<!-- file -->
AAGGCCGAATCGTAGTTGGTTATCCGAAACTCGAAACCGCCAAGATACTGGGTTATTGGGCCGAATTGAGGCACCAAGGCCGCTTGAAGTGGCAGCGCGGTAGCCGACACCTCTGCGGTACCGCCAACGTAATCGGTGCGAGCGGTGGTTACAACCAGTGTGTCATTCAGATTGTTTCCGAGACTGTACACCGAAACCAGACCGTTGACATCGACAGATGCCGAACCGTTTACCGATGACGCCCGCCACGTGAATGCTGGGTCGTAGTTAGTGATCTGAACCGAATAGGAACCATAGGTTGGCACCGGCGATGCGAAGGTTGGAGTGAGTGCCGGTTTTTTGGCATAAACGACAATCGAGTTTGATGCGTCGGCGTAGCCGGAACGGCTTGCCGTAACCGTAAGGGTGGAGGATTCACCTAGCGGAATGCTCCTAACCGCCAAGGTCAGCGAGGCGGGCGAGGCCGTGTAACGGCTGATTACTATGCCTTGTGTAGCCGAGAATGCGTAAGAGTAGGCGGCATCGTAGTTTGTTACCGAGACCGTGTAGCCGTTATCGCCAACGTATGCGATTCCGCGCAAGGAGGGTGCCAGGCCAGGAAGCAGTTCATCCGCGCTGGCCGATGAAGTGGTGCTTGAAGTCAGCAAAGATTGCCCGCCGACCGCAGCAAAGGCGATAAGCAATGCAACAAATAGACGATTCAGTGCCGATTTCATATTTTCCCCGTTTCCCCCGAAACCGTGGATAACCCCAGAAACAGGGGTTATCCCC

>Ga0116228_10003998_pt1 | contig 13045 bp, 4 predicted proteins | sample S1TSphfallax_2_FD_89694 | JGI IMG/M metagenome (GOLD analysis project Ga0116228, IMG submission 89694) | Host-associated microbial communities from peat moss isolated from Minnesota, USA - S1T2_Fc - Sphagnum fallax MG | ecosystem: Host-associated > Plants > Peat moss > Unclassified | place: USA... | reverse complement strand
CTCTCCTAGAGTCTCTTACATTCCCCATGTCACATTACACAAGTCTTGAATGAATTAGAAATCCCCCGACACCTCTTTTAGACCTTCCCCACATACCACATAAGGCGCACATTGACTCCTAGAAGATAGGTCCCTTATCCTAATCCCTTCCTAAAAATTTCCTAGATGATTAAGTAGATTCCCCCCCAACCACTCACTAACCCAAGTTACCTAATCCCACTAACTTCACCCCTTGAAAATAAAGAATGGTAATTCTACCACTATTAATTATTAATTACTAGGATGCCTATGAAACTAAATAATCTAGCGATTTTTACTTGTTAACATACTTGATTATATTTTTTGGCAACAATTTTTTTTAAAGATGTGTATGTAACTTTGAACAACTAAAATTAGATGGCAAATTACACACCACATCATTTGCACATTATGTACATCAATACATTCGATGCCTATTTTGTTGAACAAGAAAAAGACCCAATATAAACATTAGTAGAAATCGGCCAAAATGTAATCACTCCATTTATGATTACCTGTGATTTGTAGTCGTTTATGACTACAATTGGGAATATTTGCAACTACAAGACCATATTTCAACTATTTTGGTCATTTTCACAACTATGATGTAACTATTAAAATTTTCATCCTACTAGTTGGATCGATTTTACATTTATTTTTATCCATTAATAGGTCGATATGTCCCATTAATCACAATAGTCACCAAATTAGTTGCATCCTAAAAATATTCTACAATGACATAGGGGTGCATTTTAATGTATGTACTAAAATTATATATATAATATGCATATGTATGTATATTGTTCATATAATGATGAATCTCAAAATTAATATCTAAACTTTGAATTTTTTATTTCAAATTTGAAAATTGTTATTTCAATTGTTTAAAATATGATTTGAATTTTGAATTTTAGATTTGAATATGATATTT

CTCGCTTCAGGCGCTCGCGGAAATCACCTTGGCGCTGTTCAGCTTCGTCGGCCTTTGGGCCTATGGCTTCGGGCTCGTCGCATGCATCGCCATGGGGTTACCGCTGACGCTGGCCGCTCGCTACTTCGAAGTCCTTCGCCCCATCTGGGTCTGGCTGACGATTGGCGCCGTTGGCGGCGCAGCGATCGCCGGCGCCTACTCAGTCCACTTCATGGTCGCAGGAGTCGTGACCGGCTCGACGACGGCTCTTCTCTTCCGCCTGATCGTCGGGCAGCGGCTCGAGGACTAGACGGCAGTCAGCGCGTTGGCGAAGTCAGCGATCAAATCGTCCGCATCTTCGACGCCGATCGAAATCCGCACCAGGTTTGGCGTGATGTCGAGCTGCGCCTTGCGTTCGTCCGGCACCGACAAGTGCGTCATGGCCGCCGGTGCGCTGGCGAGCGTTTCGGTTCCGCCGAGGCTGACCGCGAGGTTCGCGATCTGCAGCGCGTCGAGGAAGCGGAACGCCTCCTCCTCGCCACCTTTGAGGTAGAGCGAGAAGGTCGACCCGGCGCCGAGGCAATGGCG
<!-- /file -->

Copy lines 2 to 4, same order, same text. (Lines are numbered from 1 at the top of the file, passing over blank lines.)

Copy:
>Ga0116228_10003998_pt1 | contig 13045 bp, 4 predicted proteins | sample S1TSphfallax_2_FD_89694 | JGI IMG/M metagenome (GOLD analysis project Ga0116228, IMG submission 89694) | Host-associated microbial communities from peat moss isolated from Minnesota, USA - S1T2_Fc - Sphagnum fallax MG | ecosystem: Host-associated > Plants > Peat moss > Unclassified | place: USA... | reverse complement strand
CTCTCCTAGAGTCTCTTACATTCCCCATGTCACATTACACAAGTCTTGAATGAATTAGAAATCCCCCGACACCTCTTTTAGACCTTCCCCACATACCACATAAGGCGCACATTGACTCCTAGAAGATAGGTCCCTTATCCTAATCCCTTCCTAAAAATTTCCTAGATGATTAAGTAGATTCCCCCCCAACCACTCACTAACCCAAGTTACCTAATCCCACTAACTTCACCCCTTGAAAATAAAGAATGGTAATTCTACCACTATTAATTATTAATTACTAGGATGCCTATGAAACTAAATAATCTAGCGATTTTTACTTGTTAACATACTTGATTATATTTTTTGGCAACAATTTTTTTTAAAGATGTGTATGTAACTTTGAACAACTAAAATTAGATGGCAAATTACACACCACATCATTTGCACATTATGTACATCAATACATTCGATGCCTATTTTGTTGAACAAGAAAAAGACCCAATATAAACATTAGTAGAAATCGGCCAAAATGTAATCACTCCATTTATGATTACCTGTGATTTGTAGTCGTTTATGACTACAATTGGGAATATTTGCAACTACAAGACCATATTTCAACTATTTTGGTCATTTTCACAACTATGATGTAACTATTAAAATTTTCATCCTACTAGTTGGATCGATTTTACATTTATTTTTATCCATTAATAGGTCGATATGTCCCATTAATCACAATAGTCACCAAATTAGTTGCATCCTAAAAATATTCTACAATGACATAGGGGTGCATTTTAATGTATGTACTAAAATTATATATATAATATGCATATGTATGTATATTGTTCATATAATGATGAATCTCAAAATTAATATCTAAACTTTGAATTTTTTATTTCAAATTTGAAAATTGTTATTTCAATTGTTTAAAATATGATTTGAATTTTGAATTTTAGATTTGAATATGATATTT

CTCGCTTCAGGCGCTCGCGGAAATCACCTTGGCGCTGTTCAGCTTCGTCGGCCTTTGGGCCTATGGCTTCGGGCTCGTCGCATGCATCGCCATGGGGTTACCGCTGACGCTGGCCGCTCGCTACTTCGAAGTCCTTCGCCCCATCTGGGTCTGGCTGACGATTGGCGCCGTTGGCGGCGCAGCGATCGCCGGCGCCTACTCAGTCCACTTCATGGTCGCAGGAGTCGTGACCGGCTCGACGACGGCTCTTCTCTTCCGCCTGATCGTCGGGCAGCGGCTCGAGGACTAGACGGCAGTCAGCGCGTTGGCGAAGTCAGCGATCAAATCGTCCGCATCTTCGACGCCGATCGAAATCCGCACCAGGTTTGGCGTGATGTCGAGCTGCGCCTTGCGTTCGTCCGGCACCGACAAGTGCGTCATGGCCGCCGGTGCGCTGGCGAGCGTTTCGGTTCCGCCGAGGCTGACCGCGAGGTTCGCGATCTGCAGCGCGTCGAGGAAGCGGAACGCCTCCTCCTCGCCACCTTTGAGGTAGAGCGAGAAGGTCGACCCGGCGCCGAGGCAATGGCG